Babylon 5 #130: Voices in the Dark: Over Here

"Before man can seek salvation, there must be the smell of damnation."

IN THIS ONE... Lochley invites a priest to Babylon 5 to conduct an exorcism.

REVIEW: Getting us back into the groove, this 2007 DVD release returns to the destruction of Babylon 5, with the same beautiful music and updated effects. Manipulative, but you know you love it. Then the calendar is set back, and suddenly that B5-shaped cloud isn't debris, but a nebula, and we turn around to face the station 10 years after the founding of the Interstellar Alliance. Colonel Lochley is still in charge, and in fact, the only franchise character in the story. For a while there, it's not even clear this story is about her, but I'm getting ahead of myself. Before diving into the plot, let's just say that while The Lost Tales were done on the cheap, with two or three sets and a minimum of actors, it does offer much updated CG of the station, both inside and out. It looks good, especially the rounded floor of that shuttle bay (man, I wish they'd have done the terraformed interior of the main cylinder). Sounds good too, with fine funereal music to accompany what is essentially a horror story.

Over Here deals with a crewman possessed by the Devil (or A devil) and the priest called in by Lochley and played by the always dependable Alan Scarfe, whose dilemma becomes whether to show the demon to the world and thus give religion a much-needed boost; or exorcise him now and risk his soul for refusing this gift from God. It's an interesting question, and both Scarfe and the possession-playing Bruce Ramsey a excellent in the two-hander, but it's Lochley (ah, finally) who cracks it. Playing the detective, she catches the demon in a lie, namely that he WASN'T seeded in the stars, but wants to be released to them. Both the choices he offered had him eventually exorcised on the station, but seems like the crewman had just returned from a vacation on Earth, and so... The demon was Earthbound and hitched a ride. Lochley has never been so badass as when she faces down the Devil and tells him she'll be sending him back to Hell. Hell being Earth, and Earth destined to be destroyed a million years hence, with holy humanity off-world, and the devilish evil trapped in a sublimating prison. We're in a small cell for most of the episode, but JMS manages to make it huge and epic. Wow.

But is it a Babylon 5 story? If you're going to try and resurrect the series in some form, is this the kind of tale you should be telling? A one-off supernatural story that unequivocally confirms the existence of God and Satan, of Heaven and Hell? (That's as maybe. I'm sure I can use my SF knowledge and on-screen evidence to suggest something else is going on, if I want to be real secular about it.) Only at the end, when Lochley makes reference to the events depicted in The Deconstruction of Falling Stars, intimating an even greater master plan than before, a REASON why humanity must move to the stars, become akin to First Ones, etc., that Over Here becomes a worthwhile piece of the puzzle. JMS might be over-egging the Messiah pudding, but that's what B5 is all about.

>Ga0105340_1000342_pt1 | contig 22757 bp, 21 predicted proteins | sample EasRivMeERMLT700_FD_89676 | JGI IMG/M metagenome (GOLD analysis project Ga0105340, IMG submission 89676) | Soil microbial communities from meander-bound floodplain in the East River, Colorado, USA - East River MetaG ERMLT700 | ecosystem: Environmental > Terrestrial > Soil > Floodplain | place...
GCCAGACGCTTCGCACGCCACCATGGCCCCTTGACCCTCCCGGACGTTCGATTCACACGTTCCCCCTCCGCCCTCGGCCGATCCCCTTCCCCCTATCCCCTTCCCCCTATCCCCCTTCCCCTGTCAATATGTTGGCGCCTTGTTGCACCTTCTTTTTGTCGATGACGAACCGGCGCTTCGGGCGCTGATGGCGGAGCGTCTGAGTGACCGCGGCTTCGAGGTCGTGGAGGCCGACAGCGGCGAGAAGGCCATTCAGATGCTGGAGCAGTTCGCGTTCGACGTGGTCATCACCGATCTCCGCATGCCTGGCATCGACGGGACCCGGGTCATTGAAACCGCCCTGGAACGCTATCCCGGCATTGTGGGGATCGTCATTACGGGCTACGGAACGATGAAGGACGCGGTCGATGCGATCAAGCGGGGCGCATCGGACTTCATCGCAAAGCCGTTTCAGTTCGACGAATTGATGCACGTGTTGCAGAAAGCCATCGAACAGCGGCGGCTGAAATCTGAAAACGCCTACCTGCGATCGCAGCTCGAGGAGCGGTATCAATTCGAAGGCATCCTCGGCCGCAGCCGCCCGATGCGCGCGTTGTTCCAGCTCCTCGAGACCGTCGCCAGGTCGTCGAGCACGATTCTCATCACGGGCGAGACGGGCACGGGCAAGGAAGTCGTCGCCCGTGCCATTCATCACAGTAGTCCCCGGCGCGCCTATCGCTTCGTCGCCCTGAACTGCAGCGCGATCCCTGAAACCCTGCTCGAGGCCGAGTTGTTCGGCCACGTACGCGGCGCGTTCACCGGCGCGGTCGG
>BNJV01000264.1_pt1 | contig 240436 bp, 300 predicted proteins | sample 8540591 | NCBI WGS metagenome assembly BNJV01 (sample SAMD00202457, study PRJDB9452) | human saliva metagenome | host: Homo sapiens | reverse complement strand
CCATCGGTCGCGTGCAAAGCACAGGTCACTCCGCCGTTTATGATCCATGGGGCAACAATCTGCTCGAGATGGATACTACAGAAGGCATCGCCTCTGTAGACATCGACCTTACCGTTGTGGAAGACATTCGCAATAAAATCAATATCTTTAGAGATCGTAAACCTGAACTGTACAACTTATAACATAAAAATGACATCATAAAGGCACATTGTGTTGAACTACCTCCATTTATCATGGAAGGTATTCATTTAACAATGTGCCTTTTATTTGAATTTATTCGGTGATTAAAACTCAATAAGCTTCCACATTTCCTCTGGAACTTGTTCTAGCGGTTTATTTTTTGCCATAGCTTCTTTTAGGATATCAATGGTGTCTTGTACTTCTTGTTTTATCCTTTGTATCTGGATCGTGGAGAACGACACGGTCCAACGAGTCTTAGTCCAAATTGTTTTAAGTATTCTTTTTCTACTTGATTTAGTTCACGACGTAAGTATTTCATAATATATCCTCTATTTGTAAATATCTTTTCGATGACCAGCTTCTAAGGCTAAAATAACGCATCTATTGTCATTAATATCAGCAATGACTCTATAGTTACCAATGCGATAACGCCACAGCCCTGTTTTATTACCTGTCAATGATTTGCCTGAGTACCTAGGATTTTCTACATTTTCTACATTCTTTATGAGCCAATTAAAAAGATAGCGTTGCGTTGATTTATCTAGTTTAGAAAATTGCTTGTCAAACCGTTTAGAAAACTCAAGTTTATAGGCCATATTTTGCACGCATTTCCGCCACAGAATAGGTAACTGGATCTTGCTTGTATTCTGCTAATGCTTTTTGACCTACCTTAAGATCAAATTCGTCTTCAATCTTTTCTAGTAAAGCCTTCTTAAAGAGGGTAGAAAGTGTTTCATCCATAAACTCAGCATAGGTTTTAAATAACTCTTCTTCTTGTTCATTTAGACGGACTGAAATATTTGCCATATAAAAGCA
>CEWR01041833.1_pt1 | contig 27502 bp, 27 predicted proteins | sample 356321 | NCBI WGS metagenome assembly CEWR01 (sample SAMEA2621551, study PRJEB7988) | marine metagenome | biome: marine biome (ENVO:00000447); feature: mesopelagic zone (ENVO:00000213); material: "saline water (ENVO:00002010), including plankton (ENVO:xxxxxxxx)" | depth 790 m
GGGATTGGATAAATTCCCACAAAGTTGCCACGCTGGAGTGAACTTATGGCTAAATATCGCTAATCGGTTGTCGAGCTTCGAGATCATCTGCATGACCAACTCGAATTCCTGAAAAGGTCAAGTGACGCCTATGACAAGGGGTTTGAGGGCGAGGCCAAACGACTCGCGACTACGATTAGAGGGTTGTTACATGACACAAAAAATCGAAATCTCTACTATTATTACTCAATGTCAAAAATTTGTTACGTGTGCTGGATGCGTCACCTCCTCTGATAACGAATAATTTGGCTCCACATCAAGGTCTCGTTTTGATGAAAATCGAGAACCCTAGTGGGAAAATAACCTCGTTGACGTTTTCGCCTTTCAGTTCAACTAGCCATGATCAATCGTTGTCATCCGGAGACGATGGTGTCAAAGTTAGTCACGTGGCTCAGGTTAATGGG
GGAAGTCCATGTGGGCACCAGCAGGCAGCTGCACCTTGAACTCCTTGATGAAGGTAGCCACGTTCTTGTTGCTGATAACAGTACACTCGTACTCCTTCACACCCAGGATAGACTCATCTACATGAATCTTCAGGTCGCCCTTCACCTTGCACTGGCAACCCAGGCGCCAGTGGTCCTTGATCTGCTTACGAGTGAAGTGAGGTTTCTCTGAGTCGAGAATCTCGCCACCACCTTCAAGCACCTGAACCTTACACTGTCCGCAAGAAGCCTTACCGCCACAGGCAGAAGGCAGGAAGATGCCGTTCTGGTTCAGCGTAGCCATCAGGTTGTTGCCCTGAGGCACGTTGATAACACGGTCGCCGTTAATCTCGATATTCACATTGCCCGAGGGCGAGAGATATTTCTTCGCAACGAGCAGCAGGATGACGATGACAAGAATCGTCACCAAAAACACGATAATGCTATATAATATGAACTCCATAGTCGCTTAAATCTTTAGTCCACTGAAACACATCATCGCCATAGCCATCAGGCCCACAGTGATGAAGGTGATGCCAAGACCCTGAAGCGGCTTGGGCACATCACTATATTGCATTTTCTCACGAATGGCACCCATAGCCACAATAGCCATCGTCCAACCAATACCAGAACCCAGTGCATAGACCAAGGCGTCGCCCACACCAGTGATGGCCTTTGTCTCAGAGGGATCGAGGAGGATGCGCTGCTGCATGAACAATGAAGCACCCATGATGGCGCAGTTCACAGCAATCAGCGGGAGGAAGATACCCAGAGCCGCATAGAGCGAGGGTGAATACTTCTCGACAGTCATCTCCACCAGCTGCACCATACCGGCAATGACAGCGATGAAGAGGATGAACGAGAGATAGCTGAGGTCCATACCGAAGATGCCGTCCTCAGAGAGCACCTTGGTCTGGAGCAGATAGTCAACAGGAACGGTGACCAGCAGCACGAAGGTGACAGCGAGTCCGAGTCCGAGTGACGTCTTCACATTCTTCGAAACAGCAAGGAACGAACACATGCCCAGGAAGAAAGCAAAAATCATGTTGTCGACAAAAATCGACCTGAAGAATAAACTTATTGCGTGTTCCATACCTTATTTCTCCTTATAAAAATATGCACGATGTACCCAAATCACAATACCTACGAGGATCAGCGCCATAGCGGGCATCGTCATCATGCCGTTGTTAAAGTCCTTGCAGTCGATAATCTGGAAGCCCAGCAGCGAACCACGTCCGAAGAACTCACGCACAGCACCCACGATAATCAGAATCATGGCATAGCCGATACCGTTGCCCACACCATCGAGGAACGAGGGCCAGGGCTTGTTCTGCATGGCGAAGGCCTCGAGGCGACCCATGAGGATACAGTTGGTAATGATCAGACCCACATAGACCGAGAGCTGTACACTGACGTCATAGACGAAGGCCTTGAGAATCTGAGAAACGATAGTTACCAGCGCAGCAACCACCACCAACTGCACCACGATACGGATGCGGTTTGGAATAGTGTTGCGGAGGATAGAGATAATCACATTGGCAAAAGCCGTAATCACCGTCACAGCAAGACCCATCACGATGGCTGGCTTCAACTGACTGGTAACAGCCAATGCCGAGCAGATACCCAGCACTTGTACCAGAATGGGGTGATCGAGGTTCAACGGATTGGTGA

REWATCHABILITY: Medium-High
- I was afraid this was going to be slightly irrelevant and not at all about Lochley except as a story enabler, but JMS saved it at the end, he really did.

2 comments:

Ryan Lohner said...

I'd just recently finished watching the show for the first time when Lost Tales came out, so I was excited as hell that there was actually more to watch. And then this...thing arrived.

I have no idea what the hell JMS was thinking introducing a demon from Hell into the B5 universe. The best I can figure is that it's actually supposed to be an alien who just inspired the Christian idea of Hell, but if that's the case he really needed to make it clearer. As is, it reminds me of nothing so much as the original, even worse script for Star Trek V, in which the villain was the actual, literal Devil (and Kirk beat him in a fistfight, because Shatner's ego was just that huge).

Another thing that really killed it was when Lochley reveals how she figured it out. And then she says it again in slightly different wording. And then again, and again, like JMS couldn't figure out which version of the speech he preferred so he just threw them all in. It ends up making Lochley look like a huge drama queen that she never was before.

Luckily, the second part was a much different story.

Siskoid said...

I'm starting to think the way I watched these, i.e. not at the time, and not after a long wait, colored my perception of these last few bits and bobs. Expectations play an important part in our perceptions.

Between Rangers and Over Here, I get the idea that JMS was developing super-ancient threats that predate even the First Ones. They're just as alien as the Vorlons and Shadows, who also seemed supernatural. Think Technomage to the Nth power. The devil here is just an energy being that can possess people.

 

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